PORTLAND – The Portland Press Herald has appealed a judge’s decision to withhold transcripts from 911 calls related to a fatal shooting in Biddeford late last year.

The newspaper filed notice with the Maine Supreme Judicial Court on Thursday, appealing last week’s decision by Superior Court Justice Roland Cole to deny the release of the transcripts of three 911 calls in the case against James Pak, 75, who is accused of killing two people on Dec. 29 and wounding a third.

Cole ruled on March 8 that there is a “reasonable possibility” that public disclosure of those calls would interfere with the case against Pak and could “hypothetically influence the input of potential witnesses.”

The appeal challenges Cole’s decision on two points: whether 911 call transcripts, which are otherwise public record, can be made confidential when placed in a law enforcement file, and whether Cole had sufficient evidence to determine that there is a “reasonable possibility” that releasing the transcripts would interfere with the case.

Biddeford police received three 911 calls from 17 Sokokis Road on Dec. 29. One came before the shooting deaths of Derrick Thompson, 19, and his girlfriend, Alivia Welch, 18, and two came afterward.

The newspaper’s attorney, Sigmund Schutz, said the appeal is important because the issue of law enforcement making public records confidential “transcends” this single case.


“Can the Attorney General’s Office apply blanket non-disclosure for all investigatory records? Can law enforcement take any public record and turn it into a confidential record if it’s deemed important to law enforcement?” Schutz asked. “Our view is, it gives the state too much power to withhold public records at will.”

In this case, Thompson called 911 within an hour before he was fatally shot. Pak allegedly shot the three people within minutes after police left the home.

Schutz said it’s impossible for the public to know what Thompson said in that call to police without its release.

“It could apply to any public records. If anyone at the state decides it’s important to an investigation, they could make it confidential indefinitely,” Schutz said. “We think a stronger showing of harm has to be shown before a record is deemed confidential.”

Thirty-nine states have no restrictions on the release of 911 calls or the information in them, according to the National Conference of State Legislatures.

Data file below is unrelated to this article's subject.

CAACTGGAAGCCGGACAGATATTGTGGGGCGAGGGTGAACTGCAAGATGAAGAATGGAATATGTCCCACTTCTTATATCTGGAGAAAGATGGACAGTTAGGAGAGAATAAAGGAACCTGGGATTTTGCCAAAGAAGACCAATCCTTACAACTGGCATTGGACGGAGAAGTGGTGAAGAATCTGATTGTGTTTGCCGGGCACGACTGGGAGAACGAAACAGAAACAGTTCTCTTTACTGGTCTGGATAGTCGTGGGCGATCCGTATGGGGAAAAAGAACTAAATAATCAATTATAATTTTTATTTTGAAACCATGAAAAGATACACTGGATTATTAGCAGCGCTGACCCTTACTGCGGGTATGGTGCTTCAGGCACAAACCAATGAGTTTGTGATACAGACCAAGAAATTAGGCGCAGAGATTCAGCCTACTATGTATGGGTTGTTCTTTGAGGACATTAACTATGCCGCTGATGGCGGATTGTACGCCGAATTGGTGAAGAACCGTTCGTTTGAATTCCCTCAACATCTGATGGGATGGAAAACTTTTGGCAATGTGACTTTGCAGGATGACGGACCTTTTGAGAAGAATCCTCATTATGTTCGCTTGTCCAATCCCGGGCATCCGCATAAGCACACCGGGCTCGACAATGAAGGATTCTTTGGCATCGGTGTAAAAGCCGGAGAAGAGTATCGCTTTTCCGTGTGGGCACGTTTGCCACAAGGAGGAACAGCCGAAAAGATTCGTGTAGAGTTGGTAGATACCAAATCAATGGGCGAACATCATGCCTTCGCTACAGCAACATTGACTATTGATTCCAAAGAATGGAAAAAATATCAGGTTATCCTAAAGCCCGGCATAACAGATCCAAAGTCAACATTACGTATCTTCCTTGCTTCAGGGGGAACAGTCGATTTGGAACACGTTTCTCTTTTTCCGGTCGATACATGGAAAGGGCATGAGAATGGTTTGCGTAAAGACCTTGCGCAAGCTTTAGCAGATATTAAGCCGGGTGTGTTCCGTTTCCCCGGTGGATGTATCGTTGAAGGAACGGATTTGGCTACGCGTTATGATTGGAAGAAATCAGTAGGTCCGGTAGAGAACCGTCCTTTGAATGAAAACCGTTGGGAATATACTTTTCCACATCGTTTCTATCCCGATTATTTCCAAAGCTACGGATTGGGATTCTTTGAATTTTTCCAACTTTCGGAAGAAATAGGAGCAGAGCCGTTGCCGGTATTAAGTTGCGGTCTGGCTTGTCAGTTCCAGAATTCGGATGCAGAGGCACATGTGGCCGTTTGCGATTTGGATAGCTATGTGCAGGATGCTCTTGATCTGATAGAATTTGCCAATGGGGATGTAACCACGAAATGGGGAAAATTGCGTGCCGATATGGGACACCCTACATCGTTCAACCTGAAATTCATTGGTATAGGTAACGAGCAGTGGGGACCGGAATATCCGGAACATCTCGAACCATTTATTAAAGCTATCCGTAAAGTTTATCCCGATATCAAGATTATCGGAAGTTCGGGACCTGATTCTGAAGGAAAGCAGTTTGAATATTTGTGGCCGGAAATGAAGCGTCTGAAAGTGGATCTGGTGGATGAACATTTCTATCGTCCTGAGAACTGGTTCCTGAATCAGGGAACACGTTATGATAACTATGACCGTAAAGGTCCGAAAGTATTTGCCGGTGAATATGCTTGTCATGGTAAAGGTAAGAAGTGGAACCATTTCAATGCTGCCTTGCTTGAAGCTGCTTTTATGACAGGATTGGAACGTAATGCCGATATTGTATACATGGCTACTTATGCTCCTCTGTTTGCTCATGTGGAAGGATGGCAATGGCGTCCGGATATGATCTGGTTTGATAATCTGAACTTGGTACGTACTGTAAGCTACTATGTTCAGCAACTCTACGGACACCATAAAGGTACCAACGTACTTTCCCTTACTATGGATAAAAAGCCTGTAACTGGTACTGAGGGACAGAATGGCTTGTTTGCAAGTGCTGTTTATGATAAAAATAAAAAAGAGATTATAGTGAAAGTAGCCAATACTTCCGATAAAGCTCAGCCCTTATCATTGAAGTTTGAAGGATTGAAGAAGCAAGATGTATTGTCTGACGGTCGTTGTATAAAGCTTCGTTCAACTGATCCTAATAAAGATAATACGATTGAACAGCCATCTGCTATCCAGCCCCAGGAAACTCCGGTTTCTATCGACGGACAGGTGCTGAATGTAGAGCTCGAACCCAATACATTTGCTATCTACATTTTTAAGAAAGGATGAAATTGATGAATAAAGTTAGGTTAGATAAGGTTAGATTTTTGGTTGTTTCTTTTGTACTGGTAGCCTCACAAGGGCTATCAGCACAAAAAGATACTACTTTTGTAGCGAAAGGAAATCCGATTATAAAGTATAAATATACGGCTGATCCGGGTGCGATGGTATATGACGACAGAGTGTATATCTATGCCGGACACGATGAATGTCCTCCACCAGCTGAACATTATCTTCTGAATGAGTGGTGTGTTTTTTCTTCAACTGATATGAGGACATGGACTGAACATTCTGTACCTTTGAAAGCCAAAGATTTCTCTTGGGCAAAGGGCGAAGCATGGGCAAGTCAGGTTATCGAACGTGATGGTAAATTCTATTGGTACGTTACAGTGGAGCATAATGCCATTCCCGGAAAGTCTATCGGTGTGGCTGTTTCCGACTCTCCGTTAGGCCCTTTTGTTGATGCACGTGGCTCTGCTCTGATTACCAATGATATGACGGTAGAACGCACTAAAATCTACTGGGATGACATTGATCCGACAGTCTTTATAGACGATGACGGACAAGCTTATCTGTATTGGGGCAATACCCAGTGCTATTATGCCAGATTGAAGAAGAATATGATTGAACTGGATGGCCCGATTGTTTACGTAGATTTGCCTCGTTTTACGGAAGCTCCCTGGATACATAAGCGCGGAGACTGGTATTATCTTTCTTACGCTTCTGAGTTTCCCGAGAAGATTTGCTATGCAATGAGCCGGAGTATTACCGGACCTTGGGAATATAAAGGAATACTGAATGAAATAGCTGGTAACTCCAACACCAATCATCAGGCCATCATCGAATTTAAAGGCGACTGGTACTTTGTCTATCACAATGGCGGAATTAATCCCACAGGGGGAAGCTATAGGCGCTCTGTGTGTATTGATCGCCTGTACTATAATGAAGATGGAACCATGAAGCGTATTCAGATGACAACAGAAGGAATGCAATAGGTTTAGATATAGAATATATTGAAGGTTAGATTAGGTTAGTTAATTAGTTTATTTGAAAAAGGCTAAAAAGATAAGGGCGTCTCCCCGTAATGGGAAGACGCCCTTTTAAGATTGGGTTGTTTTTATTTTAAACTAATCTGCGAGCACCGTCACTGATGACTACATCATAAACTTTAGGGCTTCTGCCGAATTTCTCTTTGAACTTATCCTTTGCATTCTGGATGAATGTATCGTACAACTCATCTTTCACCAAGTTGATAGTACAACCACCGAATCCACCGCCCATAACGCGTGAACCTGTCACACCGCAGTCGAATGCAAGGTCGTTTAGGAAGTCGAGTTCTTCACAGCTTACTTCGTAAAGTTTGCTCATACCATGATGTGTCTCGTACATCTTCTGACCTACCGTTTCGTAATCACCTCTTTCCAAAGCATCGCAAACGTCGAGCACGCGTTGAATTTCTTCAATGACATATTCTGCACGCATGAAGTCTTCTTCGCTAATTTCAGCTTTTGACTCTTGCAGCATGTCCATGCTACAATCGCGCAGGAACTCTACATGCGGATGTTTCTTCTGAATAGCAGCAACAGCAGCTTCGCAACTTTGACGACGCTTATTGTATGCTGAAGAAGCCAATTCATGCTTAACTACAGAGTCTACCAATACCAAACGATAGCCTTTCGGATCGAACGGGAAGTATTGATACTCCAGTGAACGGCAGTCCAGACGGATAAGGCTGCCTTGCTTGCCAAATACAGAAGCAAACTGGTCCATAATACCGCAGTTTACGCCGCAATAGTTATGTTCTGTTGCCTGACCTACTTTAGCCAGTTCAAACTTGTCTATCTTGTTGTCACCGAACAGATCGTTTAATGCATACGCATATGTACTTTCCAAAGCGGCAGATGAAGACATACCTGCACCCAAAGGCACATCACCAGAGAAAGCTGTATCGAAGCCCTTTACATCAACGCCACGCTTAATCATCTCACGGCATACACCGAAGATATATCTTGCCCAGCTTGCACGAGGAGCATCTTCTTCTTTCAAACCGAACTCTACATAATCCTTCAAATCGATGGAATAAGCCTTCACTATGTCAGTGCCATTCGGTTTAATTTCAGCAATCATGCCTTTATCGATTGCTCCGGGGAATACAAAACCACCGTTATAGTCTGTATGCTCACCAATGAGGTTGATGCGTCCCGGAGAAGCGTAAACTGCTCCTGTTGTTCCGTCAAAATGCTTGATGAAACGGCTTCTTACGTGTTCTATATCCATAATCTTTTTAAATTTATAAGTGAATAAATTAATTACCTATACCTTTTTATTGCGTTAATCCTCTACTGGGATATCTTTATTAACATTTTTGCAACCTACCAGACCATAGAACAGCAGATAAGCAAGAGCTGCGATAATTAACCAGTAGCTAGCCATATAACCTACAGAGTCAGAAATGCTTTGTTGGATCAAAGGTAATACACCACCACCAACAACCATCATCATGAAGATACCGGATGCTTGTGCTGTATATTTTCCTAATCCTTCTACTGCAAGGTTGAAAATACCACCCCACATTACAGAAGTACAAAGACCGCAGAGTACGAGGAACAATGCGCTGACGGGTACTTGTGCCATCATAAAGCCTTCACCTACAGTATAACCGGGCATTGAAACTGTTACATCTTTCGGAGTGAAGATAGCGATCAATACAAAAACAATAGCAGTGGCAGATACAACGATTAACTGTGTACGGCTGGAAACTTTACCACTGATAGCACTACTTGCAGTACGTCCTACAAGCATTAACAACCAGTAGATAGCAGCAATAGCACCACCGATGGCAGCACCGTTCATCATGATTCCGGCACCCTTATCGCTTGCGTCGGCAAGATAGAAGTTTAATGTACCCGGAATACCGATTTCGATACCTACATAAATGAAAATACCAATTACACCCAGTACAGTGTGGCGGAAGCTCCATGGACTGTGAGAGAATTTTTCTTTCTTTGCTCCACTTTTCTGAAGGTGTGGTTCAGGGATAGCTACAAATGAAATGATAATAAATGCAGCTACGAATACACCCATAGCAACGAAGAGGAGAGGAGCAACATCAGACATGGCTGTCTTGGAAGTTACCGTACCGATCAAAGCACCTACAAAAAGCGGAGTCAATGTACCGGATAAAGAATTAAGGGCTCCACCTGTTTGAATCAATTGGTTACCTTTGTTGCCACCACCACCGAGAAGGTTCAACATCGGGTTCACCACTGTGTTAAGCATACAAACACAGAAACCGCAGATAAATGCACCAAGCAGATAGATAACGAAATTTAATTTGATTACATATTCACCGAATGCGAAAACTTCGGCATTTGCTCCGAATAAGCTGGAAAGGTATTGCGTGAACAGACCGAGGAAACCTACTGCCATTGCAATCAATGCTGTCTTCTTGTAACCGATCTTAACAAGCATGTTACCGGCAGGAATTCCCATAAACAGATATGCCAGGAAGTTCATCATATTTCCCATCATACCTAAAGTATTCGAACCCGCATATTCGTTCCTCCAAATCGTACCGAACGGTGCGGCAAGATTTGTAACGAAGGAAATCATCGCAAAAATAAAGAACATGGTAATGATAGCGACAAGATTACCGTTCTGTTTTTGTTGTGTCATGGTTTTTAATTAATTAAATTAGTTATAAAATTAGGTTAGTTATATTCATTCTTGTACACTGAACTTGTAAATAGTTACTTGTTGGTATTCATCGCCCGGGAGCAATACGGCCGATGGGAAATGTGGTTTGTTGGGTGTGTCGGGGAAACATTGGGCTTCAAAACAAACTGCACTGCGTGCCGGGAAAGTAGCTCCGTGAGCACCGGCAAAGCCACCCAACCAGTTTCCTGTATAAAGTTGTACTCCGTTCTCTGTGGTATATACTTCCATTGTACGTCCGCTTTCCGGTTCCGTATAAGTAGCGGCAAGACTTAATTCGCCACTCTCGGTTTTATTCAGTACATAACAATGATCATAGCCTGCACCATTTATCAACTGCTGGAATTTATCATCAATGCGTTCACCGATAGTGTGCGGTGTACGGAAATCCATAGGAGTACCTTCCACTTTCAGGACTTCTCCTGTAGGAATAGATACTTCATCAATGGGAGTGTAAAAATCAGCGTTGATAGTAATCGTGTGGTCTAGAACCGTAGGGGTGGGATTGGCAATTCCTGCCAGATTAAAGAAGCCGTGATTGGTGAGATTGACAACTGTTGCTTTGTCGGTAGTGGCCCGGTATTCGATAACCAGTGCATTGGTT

Pak has pleaded not guilty to five charges, including two counts of murder. Police say he shot and killed Thompson and Welch after a dispute over parking.


Pak also is charged with shooting Thompson’s mother, Susan Johnson, 44, who survived. She and her son rented an apartment connected to Pak’s home, and Welch often stayed there.

Thompson made a 911 call at 6:07 p.m. on Dec. 29. Police responded and determined that the dispute was a civil matter after talking with Johnson and Thompson, then with Pak.

In an affidavit, police indicated that Thompson claimed Pak said he would shoot them and made a hand motion.

Thompson, however, told police that he didn’t think Pak would hurt them.

The officers left the home about 6:51 p.m. Within three minutes, Johnson called 911, saying she had been shot twice.

Pak’s wife, Armit Pak, called 911 about 10 minutes after the shooting.


William Stokes, head of the Attorney General’s Office’s criminal division, said this week that he would not characterize the state’s opposition to release of 911 transcripts as a “blanket policy,” because it applies only to homicide cases.

The Press Herald’s executive editor, Cliff Schechtman, said he pushed for the appeal because “law enforcement should not be judge and jury on the public’s right to know.”

Scott Dolan can be contacted at 791-6304 or at: [email protected]

Correction: This story was revised at 2:30 p.m., March 15, 2013, to state that Superior Court Justice Roland Cole ruled on March 8 that there is a “reasonable possibility” that public disclosure of the 91 calls would interfere with the case against Pak.

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